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Baluchistan: In the Absense of Human Rights - Research Paper Example

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The researcher of this paper will attempt to discuss Islamabad’s current policy towards Balochistan, specifying the increased aggression towards the Baloch separatist groups including the Baloch Liberation Army (BLA) and the Baloch Armed Defense Organization. …
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Baluchistan: In the Absense of Human Rights
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Download file to see previous pages This essay discusses that Balochistan makes up one of the four provinces of Pakistan and is made up of about 40% land mass and a 5-7% share of the population. It is rich in natural and mineral resources, but is also one of the poorest in terms of literacy, health, and infrastructure. This region of the world has been subjected to various hardships, mostly in terms of human, economic, and political conflict. Tension has always been apparent between Pakistan and Balochistan since the very first day that Pakistan was recognized as a state. This tension has often led to violent skirmishes in the region with armed incidents apparent in 1948, 1958, 1973, and at present through scattered and numerous insurgent activities. Balochistan has been occupied by Pakistan since 1948; however, with the end of the British rule, various Baloch tribes were more intent on seeking their own nationalistic goals. Each attempt for an independent Balochistan has been denied and pushed back by the Pakistan Army. One of the first insurgent attacks on the central government was led by Khan of Khalat seeking to protect the Baloch tribes from being absorbed by the central government. In the process, he was able to convert the Baloch tribes into a group of scattered and independent tribes into a more united separatist movement. With traumatic face-offs with the Pakistan Army throughout the years, the Baloch separatist movement has been spurred into more violent skirmishes with the central government....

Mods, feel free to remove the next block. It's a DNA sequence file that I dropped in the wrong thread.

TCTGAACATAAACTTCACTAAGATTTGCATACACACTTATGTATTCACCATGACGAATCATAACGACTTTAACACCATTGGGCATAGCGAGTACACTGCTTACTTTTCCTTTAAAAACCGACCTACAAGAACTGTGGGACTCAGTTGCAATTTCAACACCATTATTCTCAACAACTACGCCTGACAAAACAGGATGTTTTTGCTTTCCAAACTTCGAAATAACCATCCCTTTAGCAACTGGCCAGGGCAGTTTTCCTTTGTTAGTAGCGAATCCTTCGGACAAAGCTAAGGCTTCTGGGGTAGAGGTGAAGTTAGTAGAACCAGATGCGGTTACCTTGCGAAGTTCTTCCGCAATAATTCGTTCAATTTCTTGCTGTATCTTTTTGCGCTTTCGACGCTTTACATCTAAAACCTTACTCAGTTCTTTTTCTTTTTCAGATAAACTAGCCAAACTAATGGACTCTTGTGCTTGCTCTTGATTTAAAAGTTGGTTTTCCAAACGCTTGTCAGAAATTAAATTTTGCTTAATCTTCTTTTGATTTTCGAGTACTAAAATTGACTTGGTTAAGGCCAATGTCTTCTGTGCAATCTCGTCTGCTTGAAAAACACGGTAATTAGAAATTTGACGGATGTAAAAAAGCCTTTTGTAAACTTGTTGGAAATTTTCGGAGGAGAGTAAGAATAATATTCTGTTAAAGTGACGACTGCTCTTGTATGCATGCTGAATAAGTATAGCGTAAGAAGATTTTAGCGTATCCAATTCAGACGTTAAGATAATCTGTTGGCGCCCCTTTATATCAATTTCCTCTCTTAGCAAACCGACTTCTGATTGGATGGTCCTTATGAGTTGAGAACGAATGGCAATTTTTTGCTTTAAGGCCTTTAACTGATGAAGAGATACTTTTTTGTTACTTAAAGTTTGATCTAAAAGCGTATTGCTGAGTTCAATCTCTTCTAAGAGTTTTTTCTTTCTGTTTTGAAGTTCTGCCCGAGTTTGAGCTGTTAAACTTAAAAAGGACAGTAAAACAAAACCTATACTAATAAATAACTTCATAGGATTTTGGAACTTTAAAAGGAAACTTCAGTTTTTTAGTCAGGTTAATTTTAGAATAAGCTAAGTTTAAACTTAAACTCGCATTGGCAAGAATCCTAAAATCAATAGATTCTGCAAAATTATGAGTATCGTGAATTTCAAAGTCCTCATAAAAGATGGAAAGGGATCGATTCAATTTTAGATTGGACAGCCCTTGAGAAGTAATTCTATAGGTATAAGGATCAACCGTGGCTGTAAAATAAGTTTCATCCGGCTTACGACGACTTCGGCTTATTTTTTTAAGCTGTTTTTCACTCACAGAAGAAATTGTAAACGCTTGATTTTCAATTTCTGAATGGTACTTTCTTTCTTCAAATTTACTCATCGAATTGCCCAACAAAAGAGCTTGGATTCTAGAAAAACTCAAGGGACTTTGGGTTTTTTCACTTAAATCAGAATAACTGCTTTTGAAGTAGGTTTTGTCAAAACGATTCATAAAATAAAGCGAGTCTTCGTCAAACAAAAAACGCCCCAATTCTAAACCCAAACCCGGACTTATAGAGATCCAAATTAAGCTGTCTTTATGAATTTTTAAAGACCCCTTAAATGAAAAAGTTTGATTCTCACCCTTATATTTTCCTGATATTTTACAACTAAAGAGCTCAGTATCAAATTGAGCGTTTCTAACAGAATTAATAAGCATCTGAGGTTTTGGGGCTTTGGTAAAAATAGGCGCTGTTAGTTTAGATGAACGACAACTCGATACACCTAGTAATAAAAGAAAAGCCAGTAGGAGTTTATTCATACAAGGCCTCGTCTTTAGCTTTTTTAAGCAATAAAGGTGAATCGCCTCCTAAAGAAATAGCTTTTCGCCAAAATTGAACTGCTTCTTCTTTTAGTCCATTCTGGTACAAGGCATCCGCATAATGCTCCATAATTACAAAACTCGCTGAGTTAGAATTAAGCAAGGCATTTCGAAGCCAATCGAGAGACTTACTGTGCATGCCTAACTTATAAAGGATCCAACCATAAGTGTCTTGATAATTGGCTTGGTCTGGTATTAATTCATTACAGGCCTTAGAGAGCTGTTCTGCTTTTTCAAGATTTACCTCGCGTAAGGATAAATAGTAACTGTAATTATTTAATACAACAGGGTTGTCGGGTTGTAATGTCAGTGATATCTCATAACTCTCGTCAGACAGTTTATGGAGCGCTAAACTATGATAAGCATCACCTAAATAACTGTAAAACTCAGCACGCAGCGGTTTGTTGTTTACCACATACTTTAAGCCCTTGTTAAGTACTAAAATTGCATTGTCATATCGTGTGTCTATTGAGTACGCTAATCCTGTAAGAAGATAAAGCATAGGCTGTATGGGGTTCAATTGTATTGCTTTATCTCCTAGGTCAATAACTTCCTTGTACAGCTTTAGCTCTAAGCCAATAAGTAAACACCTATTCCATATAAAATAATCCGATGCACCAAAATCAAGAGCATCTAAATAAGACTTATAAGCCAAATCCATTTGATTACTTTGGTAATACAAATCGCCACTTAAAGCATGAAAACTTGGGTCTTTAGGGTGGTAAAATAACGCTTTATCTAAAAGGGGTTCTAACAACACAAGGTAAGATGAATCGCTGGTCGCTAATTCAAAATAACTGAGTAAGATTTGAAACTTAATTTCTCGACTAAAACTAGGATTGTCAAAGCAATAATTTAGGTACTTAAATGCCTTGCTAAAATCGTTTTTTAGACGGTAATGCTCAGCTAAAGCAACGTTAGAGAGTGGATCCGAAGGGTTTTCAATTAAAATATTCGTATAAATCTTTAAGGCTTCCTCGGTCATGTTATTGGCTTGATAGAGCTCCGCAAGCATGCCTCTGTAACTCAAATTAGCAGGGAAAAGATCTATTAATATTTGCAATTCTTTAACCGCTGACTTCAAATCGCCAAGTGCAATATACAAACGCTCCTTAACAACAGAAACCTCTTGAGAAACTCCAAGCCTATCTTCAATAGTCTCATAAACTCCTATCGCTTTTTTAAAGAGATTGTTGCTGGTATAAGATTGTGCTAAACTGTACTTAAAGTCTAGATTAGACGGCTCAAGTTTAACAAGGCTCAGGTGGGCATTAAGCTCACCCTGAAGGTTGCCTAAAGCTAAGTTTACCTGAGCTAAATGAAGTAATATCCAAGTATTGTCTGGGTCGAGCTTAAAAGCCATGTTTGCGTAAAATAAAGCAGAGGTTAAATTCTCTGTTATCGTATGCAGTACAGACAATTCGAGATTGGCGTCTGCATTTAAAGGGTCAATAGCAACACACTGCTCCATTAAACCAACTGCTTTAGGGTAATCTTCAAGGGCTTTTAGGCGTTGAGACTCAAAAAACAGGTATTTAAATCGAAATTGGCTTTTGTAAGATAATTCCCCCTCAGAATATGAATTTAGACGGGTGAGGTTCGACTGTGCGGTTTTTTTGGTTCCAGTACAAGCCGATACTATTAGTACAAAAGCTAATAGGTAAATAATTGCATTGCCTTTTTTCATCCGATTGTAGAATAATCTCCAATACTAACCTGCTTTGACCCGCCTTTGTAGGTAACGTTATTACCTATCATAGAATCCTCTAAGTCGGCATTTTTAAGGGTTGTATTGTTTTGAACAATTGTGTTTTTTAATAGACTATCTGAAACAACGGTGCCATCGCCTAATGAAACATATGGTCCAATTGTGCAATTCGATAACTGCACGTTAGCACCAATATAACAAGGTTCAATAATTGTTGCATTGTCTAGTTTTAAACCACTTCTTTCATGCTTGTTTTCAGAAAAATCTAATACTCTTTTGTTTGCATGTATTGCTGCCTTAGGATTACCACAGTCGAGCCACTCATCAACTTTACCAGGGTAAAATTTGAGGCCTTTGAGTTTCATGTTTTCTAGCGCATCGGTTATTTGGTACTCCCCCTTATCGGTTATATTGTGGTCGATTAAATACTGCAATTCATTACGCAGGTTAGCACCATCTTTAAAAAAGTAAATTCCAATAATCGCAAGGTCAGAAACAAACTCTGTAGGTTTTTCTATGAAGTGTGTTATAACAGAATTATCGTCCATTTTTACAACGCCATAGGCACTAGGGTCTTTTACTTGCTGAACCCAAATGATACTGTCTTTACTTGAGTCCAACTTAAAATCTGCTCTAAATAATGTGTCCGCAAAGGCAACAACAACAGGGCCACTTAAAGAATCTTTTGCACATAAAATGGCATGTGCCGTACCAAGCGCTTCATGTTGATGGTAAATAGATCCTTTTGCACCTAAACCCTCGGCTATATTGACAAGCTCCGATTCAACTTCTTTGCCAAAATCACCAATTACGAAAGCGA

With traumatic face-offs with the Pakistan Army throughout the years, the Baloch separatist movement has been spurred into more violent skirmishes with the central government (Weaver, 93). Before 1970, Balochistan was made up of small political groupings which were governed by nawabs and sardars; these sardars would later give in to bribes and threats from the central government and would agree to join the central Pakistan state (Sabri, 11). President Zulfiqar Ali Bhutto and the central government worked with these sardars to establish the rights of Balochistan under a provincial autonomy sanctioned under their 1973 constitution. The possibility of a Baloch provincial government governing Balochistan was even acknowledged by the central government (Blood, 60). Even with this acknowledgement however, Bhutto established strict control over Balochistan by ordering his party, the Pakistan People’s Party to rule over the province. Throughout the years, this pattern of control over the province by the central government has been persistent (Sabri, 11). In effect, the province has had little opportunity to develop as an independent and autonomous region. Although the Baloch crisis has been in existence since Musharraf’s military reign, it is still a persistent issue. The denial of Balochistan’s right to self-determination has been a primary cause for the conflict (Baloch Society of North America, 7). Pakistan security forces have been persistent in their use of brute force and suppressive policies in controlling these separatist groups. With these suppressive policies, Balochistan has been locked within an oppressive system of governance. In reviewing the commitments made by the central ...Download file to see next pagesRead More
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